Energy Fuels considers White Mesa REE expansion

Staff reporter

Production marks “return of technological know-how and expertise in this extremely important field”

New York-listed Energy Fuels expects to have commercial quantities of separated neodymium-praseodymium available for shipment by the end of this month after starting production via a rare earth element (REE) separation circuit at its White Mesa mill in Utah, USA.

The uranium producer said its NdPr output met the specifications of REE metal-makers in the electric motor permanent magnet manufacturing sector.

“Further, this on-spec NdPr is now able to be produced by Energy Fuels at the full design capacity of its new phase-one REE separation circuit [850-1000 tonnes per annum],” Energy Fuels said.

“Energy Fuels believes this is the first time in several decades that a US company has produced on-spec separated REEs from monazite on a commercial scale.”

The Chemours Company is supplying monazite from heavy mineral sand operations in Florida and Georgia for refining and separating at White Mesa.

Energy Fuels said its US$16 million REE separation circuit had not experienced start-up complications “so typical with the commissioning of new equipment and processes”.

“The addition of REE separation processes has not hindered the ability or capacity of the company to produce uranium at the mill, and preparations are being made to commence a uranium ore and alternate feed uranium-bearing material processing campaign in Q3-2024,” it said.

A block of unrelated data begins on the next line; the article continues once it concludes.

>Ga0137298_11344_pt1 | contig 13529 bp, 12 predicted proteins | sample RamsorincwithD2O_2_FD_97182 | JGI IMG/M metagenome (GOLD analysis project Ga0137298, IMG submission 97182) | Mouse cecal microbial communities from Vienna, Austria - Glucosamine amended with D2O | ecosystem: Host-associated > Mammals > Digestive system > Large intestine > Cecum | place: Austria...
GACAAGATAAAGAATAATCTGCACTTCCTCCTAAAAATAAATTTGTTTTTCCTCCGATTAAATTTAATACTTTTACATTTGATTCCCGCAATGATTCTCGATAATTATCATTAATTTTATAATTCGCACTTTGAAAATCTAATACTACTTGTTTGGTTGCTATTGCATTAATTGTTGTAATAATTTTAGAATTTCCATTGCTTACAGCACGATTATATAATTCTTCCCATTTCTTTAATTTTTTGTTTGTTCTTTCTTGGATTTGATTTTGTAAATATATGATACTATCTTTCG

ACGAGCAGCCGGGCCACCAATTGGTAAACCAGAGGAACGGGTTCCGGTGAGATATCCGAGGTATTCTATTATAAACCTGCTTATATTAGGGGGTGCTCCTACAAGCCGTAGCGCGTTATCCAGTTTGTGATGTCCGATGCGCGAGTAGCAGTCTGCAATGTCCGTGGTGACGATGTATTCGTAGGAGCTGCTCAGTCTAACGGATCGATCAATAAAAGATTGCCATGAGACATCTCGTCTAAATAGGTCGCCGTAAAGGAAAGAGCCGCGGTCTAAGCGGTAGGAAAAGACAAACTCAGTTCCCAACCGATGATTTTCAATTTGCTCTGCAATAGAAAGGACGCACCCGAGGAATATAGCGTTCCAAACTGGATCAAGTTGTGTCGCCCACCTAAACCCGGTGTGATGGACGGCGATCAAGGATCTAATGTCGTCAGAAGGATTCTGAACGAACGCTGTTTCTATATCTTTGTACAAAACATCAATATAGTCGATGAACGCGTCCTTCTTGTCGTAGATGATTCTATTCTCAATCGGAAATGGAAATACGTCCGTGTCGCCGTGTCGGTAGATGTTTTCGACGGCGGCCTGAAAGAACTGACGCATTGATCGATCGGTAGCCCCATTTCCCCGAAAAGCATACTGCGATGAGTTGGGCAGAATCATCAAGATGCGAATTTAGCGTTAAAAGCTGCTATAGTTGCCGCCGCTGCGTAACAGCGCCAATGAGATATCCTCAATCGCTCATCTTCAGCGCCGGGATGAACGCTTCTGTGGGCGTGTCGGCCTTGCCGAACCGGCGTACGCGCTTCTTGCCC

“From the new circuit Energy Fuels also expects to produce a samarium-plus heavy REE concentrate, while also recovering the contained uranium from the monazite feed stocks.

“The company expects to utilise this Sm+ concentrate to continue pilot-scale dysprosium and terbium separation and to design SX circuits at the mill able to produce these heavy REE products in separated individual forms at the specifications required for metal and alloy making.

“Currently, there is no company in the Western hemisphere capable of commercially producing separated, on-spec Dy, Tb, or other heavy REE products.”

Energy Fuels CEO Mark Chalmers said the REE production milestone almost marked the “return of technological know-how and expertise in this extremely important field that is critical to national and economic security”.

“Due to the overwhelming success of Energy Fuels’ Phase 1 REE separation project, Energy Fuels can now continue to advance its rare earth initiatives with an extremely high degree of confidence,” he said.

“This includes a potential expansion of standalone rare earth separation capabilities at the mill to 4000-to-6000 tonnes of NdPr per year, along with 150-to-225 tonnes of Dy, and 50-to-75 tonnes of Tb, through development of our planned Phase 2 and Phase 3 REE separation circuits.

“While our recently commissioned Phase 1 separation circuit is globally significant and would rank the company as one of the leading producers of separated REEs in the world outside of China, our planned Phase 2 and Phase 3 Separation Circuits would truly be world-class.”

Chalmers said expansion investment was dependent “suitable customer and/or government backing in the form of supply agreements, offtake agreements and/or financial support”.

Energy Fuels has a circa-$1 billion market capitalisation.


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